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Mark Naylor’s Blog

Mark Naylor’s Blog

I want to know how the Earth works…

Induced Seismicity in the UK – Part 2: What is done to manage the magnitude of earthquakes?

The public, regulators and policy makers are understandably concerned about the magnitude of earthquakes induced by fracking operations and the risk of any consequent damage that might occur. When a M2.3 earthquake was induced 7 years ago by fracking operations in the Presse Hall project near Blackpool, the authorities responded by imposing tight limits on the magnitudes of induced earthquakes that they considered acceptable. Threshold magnitudes were set to determine specific actions in a ‘traffic light’ (green, amber or red) system, which I will described in more detail below. The threshold magnitudes were intended to provide a wide safety margin in managing the risk of felt or damaging earthquakes.

In this post, I thought I would take you through some of the information that feeds into how the fracking industry is required to manage the size of induced earthquakes. This blog post is a bit more technical than I would ideally like – but there is a lot of information that I need to cover to provide an appropriate context.

I would like to note that I am not funded by the fracking industry and the opinions expressed here are my own.

1. Site Selection

There are many factors that feed into the selection of a site for fracking operations, but the bottom line is whether they stack up for a site to be commercially viable. These factors include there being a shale of sufficient volume and quality to produce commercial quantities of oil and/or gas, the operator is likely to obtain the necessary permissions, and that it is likely that the fracking and production can be carried out safely and successfully.

Can the choice of site change the seismic hazard? The short answer is yes – alarge amount of fracking has been carried out in the US and Canada without inducing earthquakes above M=0. This is well below the level that may even be felt by the local population. The hope of the fracking industry is that this is the norm, so that fracking should be able to be carried out pretty much anywhere in the UK with similar levels of induced seismicity. However, this track record has been established in regions with very large basins with very simple geology that are continuous in all directions – mostly very boring geology. In contrast, the geology of the UK is complicated on short length-scales because it has undergone a long and complex history. There are faults all over the place – which I like to think as the laughter lines of old age. It is therefore not obvious that the lessons learned in the regions of the Mid-Western US and Canada where the risk of felt earthquakes is low will translate simply to the UK. Hence, I would not be surprised if it was more common for UK sites to experience higher levels of induced seismicity than these areas.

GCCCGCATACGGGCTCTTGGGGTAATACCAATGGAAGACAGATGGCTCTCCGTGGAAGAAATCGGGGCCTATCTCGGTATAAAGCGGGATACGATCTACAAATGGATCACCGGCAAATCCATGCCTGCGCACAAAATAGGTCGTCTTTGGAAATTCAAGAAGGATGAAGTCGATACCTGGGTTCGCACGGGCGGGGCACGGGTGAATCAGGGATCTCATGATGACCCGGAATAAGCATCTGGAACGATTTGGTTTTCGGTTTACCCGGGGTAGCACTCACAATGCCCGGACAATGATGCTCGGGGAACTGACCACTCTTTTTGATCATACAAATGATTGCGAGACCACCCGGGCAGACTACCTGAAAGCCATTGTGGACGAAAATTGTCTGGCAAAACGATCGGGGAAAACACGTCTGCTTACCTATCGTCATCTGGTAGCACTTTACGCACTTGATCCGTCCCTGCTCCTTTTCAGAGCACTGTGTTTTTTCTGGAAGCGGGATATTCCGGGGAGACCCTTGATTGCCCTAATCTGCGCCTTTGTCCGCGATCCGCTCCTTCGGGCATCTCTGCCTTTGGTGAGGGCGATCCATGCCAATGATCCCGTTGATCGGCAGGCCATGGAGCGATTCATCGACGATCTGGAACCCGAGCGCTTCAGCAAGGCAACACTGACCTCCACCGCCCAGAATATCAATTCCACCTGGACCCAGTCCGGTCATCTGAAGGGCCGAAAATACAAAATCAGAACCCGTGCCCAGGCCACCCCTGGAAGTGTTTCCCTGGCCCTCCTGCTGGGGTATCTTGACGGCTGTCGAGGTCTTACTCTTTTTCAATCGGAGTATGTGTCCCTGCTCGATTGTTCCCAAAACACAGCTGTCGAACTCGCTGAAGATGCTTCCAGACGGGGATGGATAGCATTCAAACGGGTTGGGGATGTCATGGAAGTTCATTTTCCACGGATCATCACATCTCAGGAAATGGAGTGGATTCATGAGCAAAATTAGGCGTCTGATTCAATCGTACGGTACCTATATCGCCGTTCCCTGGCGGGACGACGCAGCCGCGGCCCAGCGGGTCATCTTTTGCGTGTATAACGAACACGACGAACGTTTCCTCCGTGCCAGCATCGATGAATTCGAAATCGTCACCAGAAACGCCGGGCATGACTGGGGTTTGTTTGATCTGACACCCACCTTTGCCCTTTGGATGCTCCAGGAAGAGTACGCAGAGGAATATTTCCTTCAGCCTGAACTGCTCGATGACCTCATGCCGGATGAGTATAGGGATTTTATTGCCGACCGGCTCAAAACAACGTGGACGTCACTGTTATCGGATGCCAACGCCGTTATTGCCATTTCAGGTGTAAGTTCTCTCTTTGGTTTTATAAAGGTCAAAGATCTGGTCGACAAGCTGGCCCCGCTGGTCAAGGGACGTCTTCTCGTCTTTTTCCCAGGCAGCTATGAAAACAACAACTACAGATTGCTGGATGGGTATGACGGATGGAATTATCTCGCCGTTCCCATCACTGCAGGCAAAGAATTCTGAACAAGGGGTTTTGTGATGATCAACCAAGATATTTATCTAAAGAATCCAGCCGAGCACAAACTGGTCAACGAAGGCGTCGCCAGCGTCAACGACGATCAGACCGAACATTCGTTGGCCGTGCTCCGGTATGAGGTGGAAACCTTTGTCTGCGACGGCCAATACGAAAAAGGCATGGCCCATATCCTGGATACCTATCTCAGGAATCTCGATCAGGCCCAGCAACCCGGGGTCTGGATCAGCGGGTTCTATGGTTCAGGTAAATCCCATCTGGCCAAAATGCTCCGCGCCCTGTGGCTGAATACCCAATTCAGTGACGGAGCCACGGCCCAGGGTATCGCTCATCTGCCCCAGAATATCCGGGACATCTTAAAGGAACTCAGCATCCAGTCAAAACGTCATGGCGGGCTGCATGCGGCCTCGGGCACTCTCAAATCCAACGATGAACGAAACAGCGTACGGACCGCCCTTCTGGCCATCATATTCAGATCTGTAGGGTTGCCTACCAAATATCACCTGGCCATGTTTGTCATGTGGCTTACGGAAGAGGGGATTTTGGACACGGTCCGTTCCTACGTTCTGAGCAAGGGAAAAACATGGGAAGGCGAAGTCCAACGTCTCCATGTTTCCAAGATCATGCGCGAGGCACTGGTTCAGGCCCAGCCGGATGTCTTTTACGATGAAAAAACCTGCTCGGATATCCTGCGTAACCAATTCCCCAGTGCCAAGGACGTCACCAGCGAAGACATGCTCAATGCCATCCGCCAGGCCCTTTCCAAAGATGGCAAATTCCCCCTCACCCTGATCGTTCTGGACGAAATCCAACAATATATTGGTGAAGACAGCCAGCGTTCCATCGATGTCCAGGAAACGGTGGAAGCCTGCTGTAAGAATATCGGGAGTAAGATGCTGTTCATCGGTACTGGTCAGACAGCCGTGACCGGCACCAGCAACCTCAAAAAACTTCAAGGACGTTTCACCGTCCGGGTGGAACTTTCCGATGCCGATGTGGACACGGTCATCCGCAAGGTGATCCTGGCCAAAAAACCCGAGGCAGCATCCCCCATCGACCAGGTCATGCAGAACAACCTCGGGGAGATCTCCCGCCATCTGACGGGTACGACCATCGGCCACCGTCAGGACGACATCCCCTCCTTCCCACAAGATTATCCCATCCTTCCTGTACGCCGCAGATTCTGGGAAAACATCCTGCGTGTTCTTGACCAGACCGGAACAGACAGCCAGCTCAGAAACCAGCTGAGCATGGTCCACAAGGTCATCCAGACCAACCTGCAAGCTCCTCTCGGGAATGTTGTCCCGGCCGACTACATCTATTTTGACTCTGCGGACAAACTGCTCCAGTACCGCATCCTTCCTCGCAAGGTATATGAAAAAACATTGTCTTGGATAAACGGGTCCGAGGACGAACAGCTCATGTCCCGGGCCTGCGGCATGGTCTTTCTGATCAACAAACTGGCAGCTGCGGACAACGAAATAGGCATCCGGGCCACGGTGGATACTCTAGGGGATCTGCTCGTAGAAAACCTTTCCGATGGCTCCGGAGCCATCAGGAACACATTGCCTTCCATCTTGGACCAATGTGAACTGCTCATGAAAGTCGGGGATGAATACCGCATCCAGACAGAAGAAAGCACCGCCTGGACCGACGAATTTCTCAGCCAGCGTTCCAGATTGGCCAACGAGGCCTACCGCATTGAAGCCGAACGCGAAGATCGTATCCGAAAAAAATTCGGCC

Just to be clear – I do not think that there is a high likelihood of a damaging earthquake occurring at the Preston New Road project. The seismicity so far recorded is clearly lower than that of the natural seismicity in the UK. But, I do not think this is the point. The industry needs to demonstrate skill in managing the risk of induced seismicity within the regulatory framework. The first approach to achieving this is by the operators carefully choosing a site where the risk of inducing felt earthquakes is assessed to be low and by demonstrating that they can limit the size of the earthquakes that occur by how they design their injection strategy. I think of this as trying to engineer the maximum magnitude that could occur during operations. I elaborate on these two topics below.

2. Seismic Hazard Assessment an Planning

Cuadrilla’s Environmental Report (Chapter 12) describes various aspects of the expected seismic hazard posed by the fracking operations at the Preston New Road site. This Chapter is quite technical – so I will translate some of the key points. This report was published in 2015 – so it is a public record of how the site was expected to perform before operations started. Now that we have data coming in, we can compare the expected risks anticipated at the planning stage with reality.

  • The injection strategy for the current Preston New Road project has been modified compared to that undertaken in the earlier Presse Hall project in 2011, with the aim of reducing the risk posed by induced seismicity
  • Mitigation measures have been proposed to reduce the risk of felt magnitude seismic events occurring (generally greater than 1.5ML), rather than preventing very low magnitude seismic events (less than 0.5ML) occurring altogether.
  • The report classifies the likelihood of events of a given size being either ‘High’, ‘Medium’, ‘Low’ or ‘Very Low’ (Table 12.2). However, I think these descriptions are a bit weak because there is no explicit quantification as to what these levels mean in the reports. For example, does a ‘Low’ likelihood mean that you still expect say 1 in 100 fracking operations to produce an earthquake of a given magnitude? This is important because the definition needs to be understandable in the context of how frequent larger event might be if the industry were scaled up to several hundred wells.
  • In Appendix L, there is a little more detail on the definition of ‘Low’ in Table 18 on page L98, “Seismic source, pathway and receptor exist. Established mechanism of seismicity, however the linkage is not certain and events anticipated to occur in frequently per duration of exploration operations in the area, industry examples, or has occurred in previous Cuadrilla operations.” This definition of ‘low’ is linked to uncertainty rather than evidence of low rates and again does not provide quantification.